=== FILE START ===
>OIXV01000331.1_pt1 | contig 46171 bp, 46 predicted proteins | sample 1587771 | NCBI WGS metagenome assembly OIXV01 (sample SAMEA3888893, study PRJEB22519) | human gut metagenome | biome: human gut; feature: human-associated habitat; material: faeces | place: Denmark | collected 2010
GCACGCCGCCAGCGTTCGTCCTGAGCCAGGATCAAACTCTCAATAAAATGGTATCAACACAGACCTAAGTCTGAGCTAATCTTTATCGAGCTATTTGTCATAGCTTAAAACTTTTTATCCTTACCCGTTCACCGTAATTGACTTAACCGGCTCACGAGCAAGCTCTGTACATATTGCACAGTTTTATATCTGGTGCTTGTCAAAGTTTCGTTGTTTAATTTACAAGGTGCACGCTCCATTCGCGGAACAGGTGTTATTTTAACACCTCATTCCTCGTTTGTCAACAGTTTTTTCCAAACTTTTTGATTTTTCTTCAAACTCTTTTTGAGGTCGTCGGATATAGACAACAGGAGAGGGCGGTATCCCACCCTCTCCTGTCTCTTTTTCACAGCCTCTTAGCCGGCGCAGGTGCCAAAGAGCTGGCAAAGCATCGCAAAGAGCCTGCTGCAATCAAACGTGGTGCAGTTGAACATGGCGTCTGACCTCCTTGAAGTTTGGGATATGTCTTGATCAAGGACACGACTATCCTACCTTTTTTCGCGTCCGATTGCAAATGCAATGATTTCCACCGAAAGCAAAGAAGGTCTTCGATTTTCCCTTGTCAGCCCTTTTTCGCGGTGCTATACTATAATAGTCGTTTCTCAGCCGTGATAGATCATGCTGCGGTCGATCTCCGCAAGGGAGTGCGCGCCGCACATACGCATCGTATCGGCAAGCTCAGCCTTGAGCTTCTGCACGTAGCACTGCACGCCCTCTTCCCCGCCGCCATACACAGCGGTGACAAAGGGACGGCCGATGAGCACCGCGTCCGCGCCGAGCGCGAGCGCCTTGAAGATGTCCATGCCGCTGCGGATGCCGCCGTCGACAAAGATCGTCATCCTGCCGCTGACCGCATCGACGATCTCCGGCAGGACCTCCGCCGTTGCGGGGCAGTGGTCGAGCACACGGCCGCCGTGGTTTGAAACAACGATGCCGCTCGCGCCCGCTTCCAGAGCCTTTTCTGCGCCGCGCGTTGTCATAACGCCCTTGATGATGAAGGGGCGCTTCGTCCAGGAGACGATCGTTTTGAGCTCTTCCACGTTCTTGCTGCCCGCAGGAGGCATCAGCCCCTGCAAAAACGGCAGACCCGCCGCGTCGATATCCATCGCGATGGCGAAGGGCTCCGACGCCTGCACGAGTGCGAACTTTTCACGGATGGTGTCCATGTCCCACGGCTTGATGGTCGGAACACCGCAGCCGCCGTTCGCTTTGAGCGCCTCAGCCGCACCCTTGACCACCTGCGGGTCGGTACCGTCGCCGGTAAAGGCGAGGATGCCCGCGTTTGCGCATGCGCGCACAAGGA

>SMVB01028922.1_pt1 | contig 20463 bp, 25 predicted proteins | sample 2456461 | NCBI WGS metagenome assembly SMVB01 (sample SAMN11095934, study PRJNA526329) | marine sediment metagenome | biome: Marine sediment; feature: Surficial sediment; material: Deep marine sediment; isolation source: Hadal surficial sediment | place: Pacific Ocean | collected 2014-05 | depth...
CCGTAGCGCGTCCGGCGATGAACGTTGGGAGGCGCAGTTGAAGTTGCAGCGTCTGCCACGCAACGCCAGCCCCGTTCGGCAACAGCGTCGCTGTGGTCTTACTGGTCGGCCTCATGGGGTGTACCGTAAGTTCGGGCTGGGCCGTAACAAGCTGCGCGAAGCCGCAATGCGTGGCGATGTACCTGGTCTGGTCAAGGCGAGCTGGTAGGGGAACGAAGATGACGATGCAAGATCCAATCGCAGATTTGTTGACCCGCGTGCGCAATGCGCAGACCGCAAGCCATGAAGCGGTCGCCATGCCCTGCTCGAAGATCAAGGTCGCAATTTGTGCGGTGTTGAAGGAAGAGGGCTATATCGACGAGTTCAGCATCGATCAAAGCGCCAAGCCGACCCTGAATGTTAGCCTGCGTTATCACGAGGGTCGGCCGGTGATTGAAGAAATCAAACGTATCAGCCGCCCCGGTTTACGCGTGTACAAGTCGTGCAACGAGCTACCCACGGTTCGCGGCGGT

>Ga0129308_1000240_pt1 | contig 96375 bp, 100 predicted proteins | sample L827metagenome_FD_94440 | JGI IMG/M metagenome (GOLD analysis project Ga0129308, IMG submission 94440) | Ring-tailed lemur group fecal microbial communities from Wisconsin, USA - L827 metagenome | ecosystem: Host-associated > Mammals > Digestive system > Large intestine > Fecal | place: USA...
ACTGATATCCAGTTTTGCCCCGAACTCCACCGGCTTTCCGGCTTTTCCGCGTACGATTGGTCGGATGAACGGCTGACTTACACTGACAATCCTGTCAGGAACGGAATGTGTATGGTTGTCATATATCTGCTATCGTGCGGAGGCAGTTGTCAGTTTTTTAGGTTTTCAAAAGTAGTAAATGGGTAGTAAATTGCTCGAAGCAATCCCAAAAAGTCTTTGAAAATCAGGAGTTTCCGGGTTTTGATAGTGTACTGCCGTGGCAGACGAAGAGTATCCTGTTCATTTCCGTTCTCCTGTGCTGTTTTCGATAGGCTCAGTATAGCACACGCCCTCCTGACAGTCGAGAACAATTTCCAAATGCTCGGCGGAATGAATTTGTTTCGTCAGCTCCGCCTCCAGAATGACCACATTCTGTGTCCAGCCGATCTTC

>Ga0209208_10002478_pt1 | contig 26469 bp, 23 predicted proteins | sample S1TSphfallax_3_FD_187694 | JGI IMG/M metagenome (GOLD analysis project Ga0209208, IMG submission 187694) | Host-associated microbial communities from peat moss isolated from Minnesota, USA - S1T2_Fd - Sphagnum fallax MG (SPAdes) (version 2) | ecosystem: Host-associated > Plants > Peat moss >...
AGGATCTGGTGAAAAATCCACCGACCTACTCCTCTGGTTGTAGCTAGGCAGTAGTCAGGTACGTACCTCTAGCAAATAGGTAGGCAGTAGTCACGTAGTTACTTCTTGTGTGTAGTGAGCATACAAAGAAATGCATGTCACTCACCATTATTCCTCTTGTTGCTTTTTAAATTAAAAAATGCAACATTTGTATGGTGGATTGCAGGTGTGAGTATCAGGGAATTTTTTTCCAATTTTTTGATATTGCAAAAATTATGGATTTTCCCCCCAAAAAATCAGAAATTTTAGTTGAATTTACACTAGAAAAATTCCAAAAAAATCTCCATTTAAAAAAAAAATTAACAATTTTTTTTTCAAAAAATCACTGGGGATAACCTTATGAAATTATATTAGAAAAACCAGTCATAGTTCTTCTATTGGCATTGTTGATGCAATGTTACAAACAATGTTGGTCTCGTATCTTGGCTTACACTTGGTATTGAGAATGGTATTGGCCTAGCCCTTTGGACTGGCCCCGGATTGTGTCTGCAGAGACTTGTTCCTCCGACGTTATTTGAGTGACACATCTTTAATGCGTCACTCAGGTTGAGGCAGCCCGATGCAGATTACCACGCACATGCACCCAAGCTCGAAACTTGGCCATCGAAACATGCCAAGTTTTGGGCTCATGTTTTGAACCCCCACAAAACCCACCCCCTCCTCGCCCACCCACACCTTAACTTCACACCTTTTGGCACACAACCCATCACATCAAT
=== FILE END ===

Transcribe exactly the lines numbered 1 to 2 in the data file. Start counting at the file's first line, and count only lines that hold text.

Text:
>OIXV01000331.1_pt1 | contig 46171 bp, 46 predicted proteins | sample 1587771 | NCBI WGS metagenome assembly OIXV01 (sample SAMEA3888893, study PRJEB22519) | human gut metagenome | biome: human gut; feature: human-associated habitat; material: faeces | place: Denmark | collected 2010
GCACGCCGCCAGCGTTCGTCCTGAGCCAGGATCAAACTCTCAATAAAATGGTATCAACACAGACCTAAGTCTGAGCTAATCTTTATCGAGCTATTTGTCATAGCTTAAAACTTTTTATCCTTACCCGTTCACCGTAATTGACTTAACCGGCTCACGAGCAAGCTCTGTACATATTGCACAGTTTTATATCTGGTGCTTGTCAAAGTTTCGTTGTTTAATTTACAAGGTGCACGCTCCATTCGCGGAACAGGTGTTATTTTAACACCTCATTCCTCGTTTGTCAACAGTTTTTTCCAAACTTTTTGATTTTTCTTCAAACTCTTTTTGAGGTCGTCGGATATAGACAACAGGAGAGGGCGGTATCCCACCCTCTCCTGTCTCTTTTTCACAGCCTCTTAGCCGGCGCAGGTGCCAAAGAGCTGGCAAAGCATCGCAAAGAGCCTGCTGCAATCAAACGTGGTGCAGTTGAACATGGCGTCTGACCTCCTTGAAGTTTGGGATATGTCTTGATCAAGGACACGACTATCCTACCTTTTTTCGCGTCCGATTGCAAATGCAATGATTTCCACCGAAAGCAAAGAAGGTCTTCGATTTTCCCTTGTCAGCCCTTTTTCGCGGTGCTATACTATAATAGTCGTTTCTCAGCCGTGATAGATCATGCTGCGGTCGATCTCCGCAAGGGAGTGCGCGCCGCACATACGCATCGTATCGGCAAGCTCAGCCTTGAGCTTCTGCACGTAGCACTGCACGCCCTCTTCCCCGCCGCCATACACAGCGGTGACAAAGGGACGGCCGATGAGCACCGCGTCCGCGCCGAGCGCGAGCGCCTTGAAGATGTCCATGCCGCTGCGGATGCCGCCGTCGACAAAGATCGTCATCCTGCCGCTGACCGCATCGACGATCTCCGGCAGGACCTCCGCCGTTGCGGGGCAGTGGTCGAGCACACGGCCGCCGTGGTTTGAAACAACGATGCCGCTCGCGCCCGCTTCCAGAGCCTTTTCTGCGCCGCGCGTTGTCATAACGCCCTTGATGATGAAGGGGCGCTTCGTCCAGGAGACGATCGTTTTGAGCTCTTCCACGTTCTTGCTGCCCGCAGGAGGCATCAGCCCCTGCAAAAACGGCAGACCCGCCGCGTCGATATCCATCGCGATGGCGAAGGGCTCCGACGCCTGCACGAGTGCGAACTTTTCACGGATGGTGTCCATGTCCCACGGCTTGATGGTCGGAACACCGCAGCCGCCGTTCGCTTTGAGCGCCTCAGCCGCACCCTTGACCACCTGCGGGTCGGTACCGTCGCCGGTAAAGGCGAGGATGCCCGCGTTTGCGCATGCGCGCACAAGGA